There are times as a kayaker, when you see a hole, rock, or obstruction in front of you and you wish you had wings. This is me, trying to grow wings. No Red Bull required. (Photo by Kev)

The plot thickens... This is JJ Sheperd dropping into a rather long, large rapid. At the end of the rapid there is a hole which is pretty much walled-in. Just upstream of where JJ is, there is a seam that sucks you down to China. JJ has just returned to NZ from China.

"Everybody was Kung-Fu fighting, those cats were fast as lightning.
In fact it was a little bit frightening, but they fought with expert timing." JJ emerges from another seam, this time just above the exit hole of the rapid. (Photo by Kev)

An expertly timed boof, with perfect placement. (Photo by Kev)

Dave Kwant was next to drop in. His boof was neither expertly timed, nor perfectly placed. If you compare this photo to the photo above of JJ boofing the same hole, Dave's boof was not that far off. In fact, I reckon his stroke timing was only a few inches premature, his bow is not that much lower than JJ's. But, the resulting freestyle maneuvers that followed Dave's boof stroke however, were far superior to JJ's simple skim over this unique playspot. (Photo by Kev)

Lucky for me, I was still eddied out upstream of the hole in perfect view of a ride that surely would've captured a World Freestyle Championship crown. This ride was followed by the appropriate victory swim, then by this world champion swan dive. (Photo by Kev)

The events that followed this jump got stressful for a bit...and that's an understatement. I learned how to understate from the Kiwis down here; they are the masters of the understatement.

This is at the end of the last gorge before Morgan's Gorge. I saw many things happen from this spot. First, I looked downstream, and saw JJ signaling he had caught Dave's boat. Moments later I heard cursing, turned around, and saw Dave fall down a rock from about 15-20 ft. up. After making sure he was OK, I looked down, and appreciated where we were and that everyone was OK. I laughed and took this picture. I thought about these rocks and how they had a lot less to worry about than us, they'd already been through enough. Actually they'd probably been through a helluva lot more than we just had!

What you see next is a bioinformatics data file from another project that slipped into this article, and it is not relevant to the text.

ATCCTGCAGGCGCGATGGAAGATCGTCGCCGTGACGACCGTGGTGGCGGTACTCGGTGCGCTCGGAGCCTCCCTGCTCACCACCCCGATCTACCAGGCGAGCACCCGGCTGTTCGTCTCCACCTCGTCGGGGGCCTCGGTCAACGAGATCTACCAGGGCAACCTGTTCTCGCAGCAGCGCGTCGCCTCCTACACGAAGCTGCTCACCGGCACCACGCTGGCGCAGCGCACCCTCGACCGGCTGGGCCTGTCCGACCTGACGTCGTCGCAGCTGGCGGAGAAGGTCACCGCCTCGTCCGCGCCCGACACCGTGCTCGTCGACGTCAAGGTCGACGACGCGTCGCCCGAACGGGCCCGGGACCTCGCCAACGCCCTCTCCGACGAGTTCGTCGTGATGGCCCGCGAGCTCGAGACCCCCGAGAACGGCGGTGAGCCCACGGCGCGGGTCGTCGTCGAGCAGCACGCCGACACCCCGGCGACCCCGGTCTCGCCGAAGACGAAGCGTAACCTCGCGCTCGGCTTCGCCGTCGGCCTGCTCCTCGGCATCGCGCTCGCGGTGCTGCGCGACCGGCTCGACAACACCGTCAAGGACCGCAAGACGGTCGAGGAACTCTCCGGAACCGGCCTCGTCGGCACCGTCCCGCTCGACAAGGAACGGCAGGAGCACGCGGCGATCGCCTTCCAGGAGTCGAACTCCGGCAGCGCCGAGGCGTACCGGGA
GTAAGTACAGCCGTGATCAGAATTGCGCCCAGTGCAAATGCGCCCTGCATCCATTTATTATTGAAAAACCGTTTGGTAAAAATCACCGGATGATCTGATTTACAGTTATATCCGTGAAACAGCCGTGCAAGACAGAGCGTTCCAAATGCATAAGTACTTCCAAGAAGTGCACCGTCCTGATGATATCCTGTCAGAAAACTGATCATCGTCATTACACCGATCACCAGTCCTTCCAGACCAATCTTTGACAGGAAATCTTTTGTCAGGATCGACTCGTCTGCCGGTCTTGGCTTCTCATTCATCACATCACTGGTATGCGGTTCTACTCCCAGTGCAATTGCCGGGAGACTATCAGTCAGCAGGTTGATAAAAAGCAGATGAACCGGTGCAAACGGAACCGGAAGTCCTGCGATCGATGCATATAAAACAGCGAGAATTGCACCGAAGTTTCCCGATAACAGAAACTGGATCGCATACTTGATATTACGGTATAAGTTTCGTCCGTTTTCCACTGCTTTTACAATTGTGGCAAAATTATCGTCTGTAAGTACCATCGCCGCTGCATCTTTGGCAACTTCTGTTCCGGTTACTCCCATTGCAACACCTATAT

I then watched Kev seal-launch back into the river after all the excitement. I was in awe of life and kayaking at this moment in time.

A tired group, post boat/Dave recovery. "It's all good on the Coast until shit goes down." -JJ Sheperd.

Dave's boat wasn't too happy about the whole episode. It told me.

One gorge still remained on the river...Morgan's Gorge. It was again a stressful gorge for all members of the crew. After over an hour of a grueling portage through thick NZ bush, the "track" (NZ "tracks" are the equivalent to game tracks) dropped down to a cliff overlooking the last rapid of Morgan's Gorge. After close inspection of the rapid, or what we could see of it, and then an evaluation of my physical condition (fatigue, dehydration, mental overloadness) I decided to give it a miss and continue in my own world of portaging hell. Just before I continued on my way I heard the follow conversation take place...

JJ- You gonna run it?
Kev- I'll run it if you run it.
JJ- Ok, but I get to go first, so I don't have to see you get your ass beat in that hole.

Karma ruled over all. While lost, in my portaging hell, I heard a whistle from down inside the gorge. With no way to help, I continued my portage as fast as possible. The following pictures are from Kev, of JJ, paddling the last rapid in Morgan's Gorge...just after JJ swam in the gorge, and self rescued himself and his boat up a crack in the side of the river-left cliff wall. If JJ had not had a break-down paddle in HIS boat, he would've had to paddle this by hand. Also of note, is Kev's perspective inside the gorge. After seeing JJ getting beat-down in front of him, Kev paddled the remainder of the rapid and quickly ran/climbed his way back into the gorge to see if JJ was OK. He is probably the only person who has ever stood where he was while taking these photos.

JJ, post swim/ self rescue, dropping into the remainder of Morgan's Gorge.

"White-out, from there on out!"

Paddling out safe and sound, like an ant squirming out from underneath the deep tread of a recently stomped gum-boot.

We made our way down the rest of the remaining whitewater and to the car for a seriously needed sigh of relief. Spirits were high as we reflected on one epic day. It was one of the best days of my life. There were swimmers, there were heroes and there were heli-virgins. But in the end there were just people. Now that's some seriously deep shit!

Speaking of deep shit, this trip report has been made possible by NZ rush hour traffic. Thank you for reading.

Again, video footage of this day and others can be seen at Rapid Transit Video.

This has been Cooper Lambla tellin' you to Big up yo-self, from En Zed. And I'm out.


Anonymous Anonymous said...

More remarkable!!
Beautiful stuff there Coop!!! Love the excitement and tension and appreciation of all things kayaking!
AND, just got my edition of the new "Canoe & Kayak Whitewater" edition and love the photo on the inside back of Pat Keller taken by the truly inspired Cooper!

1:42 AM  
Blogger Rob said...

Thats freeking sweet dude. You are most certainly my hero. Keep the pictures and stories on MRP coming.

Oh yea, and do you have another e-mail address besides your earth link? I sent you one there and it came back saying your account is deactivated for "inactivity".

-Rob Siegel

9:33 AM